Second is more capacity to make key hires: The lower the founders’ dilution, the more the equity that can be awarded to key hires the company will need to make down the road. This can have a positive effect on the capability to grow and to yield to a successful exit.

Third is value creation. If you are pretty sure about your product/market fit and you master your channel and your growth quite well, then probably this can apply less to you. But at the early stage, you don’t know how much value each dollar spent would turn in terms of margin or other relevant metrics of value creation. However, this is a metric that is key for an investor and would penalize the company that will fail to deliver that. A mastered burn rate will help you achieve that and will make it easier to raise at an up-round valuation next time.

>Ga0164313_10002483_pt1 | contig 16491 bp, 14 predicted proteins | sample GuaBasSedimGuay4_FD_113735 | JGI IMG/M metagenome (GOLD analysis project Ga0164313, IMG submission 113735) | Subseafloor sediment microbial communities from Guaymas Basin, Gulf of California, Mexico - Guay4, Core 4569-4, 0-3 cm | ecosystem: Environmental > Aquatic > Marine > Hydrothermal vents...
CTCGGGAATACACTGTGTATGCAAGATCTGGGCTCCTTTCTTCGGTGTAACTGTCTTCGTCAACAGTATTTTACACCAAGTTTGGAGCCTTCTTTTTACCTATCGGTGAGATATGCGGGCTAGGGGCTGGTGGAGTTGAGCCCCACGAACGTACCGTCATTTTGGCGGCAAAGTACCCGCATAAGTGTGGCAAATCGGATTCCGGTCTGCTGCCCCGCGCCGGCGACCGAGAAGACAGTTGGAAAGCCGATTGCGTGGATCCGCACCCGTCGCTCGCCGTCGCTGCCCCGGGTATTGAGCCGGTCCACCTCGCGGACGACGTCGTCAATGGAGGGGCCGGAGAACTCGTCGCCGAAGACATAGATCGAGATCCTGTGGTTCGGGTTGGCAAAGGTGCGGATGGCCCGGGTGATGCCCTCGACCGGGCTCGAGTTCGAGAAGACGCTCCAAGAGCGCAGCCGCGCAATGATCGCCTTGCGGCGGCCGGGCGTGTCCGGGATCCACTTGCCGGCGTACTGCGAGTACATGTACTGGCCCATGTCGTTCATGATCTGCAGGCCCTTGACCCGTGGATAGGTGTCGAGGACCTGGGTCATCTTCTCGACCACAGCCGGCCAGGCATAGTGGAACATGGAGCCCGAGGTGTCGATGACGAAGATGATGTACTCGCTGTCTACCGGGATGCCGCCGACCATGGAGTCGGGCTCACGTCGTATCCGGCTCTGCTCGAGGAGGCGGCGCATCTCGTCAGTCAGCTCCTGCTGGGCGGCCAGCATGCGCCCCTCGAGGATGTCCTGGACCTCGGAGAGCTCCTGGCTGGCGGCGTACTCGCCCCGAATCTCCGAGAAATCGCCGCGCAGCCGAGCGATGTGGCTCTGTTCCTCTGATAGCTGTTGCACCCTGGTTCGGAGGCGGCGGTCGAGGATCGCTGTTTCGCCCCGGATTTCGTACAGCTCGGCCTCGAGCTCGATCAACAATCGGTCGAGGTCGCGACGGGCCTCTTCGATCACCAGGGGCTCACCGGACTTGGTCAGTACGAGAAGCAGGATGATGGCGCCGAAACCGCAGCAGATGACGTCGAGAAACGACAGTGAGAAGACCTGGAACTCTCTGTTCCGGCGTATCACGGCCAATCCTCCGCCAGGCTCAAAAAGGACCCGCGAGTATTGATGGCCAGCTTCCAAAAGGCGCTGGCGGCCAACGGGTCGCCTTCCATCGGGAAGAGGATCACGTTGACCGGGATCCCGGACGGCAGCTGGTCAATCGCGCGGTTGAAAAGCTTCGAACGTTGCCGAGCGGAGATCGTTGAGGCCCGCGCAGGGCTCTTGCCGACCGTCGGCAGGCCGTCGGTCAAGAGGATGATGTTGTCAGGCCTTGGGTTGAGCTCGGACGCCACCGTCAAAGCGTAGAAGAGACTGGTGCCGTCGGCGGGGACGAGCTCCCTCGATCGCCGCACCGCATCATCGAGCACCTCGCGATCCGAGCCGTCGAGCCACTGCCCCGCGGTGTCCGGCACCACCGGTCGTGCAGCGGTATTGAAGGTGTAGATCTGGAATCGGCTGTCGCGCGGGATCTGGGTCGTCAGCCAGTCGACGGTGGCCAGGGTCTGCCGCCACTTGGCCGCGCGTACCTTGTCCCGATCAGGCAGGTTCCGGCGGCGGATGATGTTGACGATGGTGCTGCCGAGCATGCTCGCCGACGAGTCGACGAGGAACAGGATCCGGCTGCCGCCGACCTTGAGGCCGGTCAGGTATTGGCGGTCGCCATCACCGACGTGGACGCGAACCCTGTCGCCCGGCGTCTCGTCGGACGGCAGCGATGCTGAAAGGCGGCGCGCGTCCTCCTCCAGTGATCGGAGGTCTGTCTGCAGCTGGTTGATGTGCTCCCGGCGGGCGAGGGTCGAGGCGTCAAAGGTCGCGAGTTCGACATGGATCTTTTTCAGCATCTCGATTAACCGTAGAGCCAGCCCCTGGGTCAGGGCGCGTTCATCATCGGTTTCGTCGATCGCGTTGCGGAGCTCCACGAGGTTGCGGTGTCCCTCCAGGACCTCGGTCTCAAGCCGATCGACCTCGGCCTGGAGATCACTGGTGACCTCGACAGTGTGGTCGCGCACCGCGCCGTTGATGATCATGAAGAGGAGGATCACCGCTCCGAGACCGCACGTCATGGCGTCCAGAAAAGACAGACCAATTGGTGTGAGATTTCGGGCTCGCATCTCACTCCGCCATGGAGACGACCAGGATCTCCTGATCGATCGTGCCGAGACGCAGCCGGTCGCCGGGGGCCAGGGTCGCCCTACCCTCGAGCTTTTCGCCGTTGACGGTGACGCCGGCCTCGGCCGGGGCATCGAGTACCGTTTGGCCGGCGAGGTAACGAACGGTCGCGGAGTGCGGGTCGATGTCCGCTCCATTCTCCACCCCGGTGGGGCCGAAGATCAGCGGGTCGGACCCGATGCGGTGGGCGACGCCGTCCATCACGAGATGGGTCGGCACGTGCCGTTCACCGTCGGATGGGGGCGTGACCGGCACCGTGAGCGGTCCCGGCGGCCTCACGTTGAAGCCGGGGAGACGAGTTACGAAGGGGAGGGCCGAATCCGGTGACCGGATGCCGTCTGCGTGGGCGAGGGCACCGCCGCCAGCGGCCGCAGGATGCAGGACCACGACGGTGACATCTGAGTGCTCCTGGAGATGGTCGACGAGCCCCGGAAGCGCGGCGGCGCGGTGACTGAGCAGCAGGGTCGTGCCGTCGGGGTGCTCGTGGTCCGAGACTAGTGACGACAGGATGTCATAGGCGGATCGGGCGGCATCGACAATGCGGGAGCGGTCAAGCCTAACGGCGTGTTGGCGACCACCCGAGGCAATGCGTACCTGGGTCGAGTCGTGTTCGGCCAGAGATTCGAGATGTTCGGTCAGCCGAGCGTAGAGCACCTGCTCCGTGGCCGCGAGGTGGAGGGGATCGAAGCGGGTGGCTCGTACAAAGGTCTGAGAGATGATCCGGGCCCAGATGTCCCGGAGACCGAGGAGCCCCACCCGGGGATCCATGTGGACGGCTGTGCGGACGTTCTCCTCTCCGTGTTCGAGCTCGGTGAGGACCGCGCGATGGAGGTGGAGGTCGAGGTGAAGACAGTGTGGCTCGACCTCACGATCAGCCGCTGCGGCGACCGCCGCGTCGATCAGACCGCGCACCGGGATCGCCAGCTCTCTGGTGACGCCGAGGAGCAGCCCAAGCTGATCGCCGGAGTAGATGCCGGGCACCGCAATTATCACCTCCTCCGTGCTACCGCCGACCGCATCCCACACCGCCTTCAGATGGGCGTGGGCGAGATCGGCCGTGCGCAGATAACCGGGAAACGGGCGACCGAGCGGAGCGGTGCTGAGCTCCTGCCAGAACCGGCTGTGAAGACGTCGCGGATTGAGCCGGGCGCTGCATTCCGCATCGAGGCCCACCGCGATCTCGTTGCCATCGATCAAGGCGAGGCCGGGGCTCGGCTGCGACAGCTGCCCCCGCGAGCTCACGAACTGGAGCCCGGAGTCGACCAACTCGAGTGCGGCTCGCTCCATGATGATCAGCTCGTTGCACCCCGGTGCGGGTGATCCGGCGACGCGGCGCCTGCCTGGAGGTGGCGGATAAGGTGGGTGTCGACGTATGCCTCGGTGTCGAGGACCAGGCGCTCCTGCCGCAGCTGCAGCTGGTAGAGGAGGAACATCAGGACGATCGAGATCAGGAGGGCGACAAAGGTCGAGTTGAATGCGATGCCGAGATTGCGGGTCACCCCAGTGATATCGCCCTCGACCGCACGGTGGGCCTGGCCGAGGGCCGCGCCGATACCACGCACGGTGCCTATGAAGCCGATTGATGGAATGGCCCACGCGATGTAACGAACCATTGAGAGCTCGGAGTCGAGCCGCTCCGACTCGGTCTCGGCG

Fourth is the capability to navigate risk. While in these days you see a lot of liquidity in the market and relative easiness to finance private early stage companies, a downturn, especially with global capital markets at all time high, can always be around the corner. And if the market dries up, then it will be much more complicated to raise the next planned fundraising. What a controlled burn rate would allow you to do is at least: 1/ extend your runaway to push further down the road your next capital increase and give you more time to demonstrate the worth of the company; 2/ demonstrate capacity of founders to care about money and hence to be able to navigate well into downturn times, 3/ it gives more flexibility and higher chances to be able to survive if things don’t go well in some periods, which is a risk any startup might face.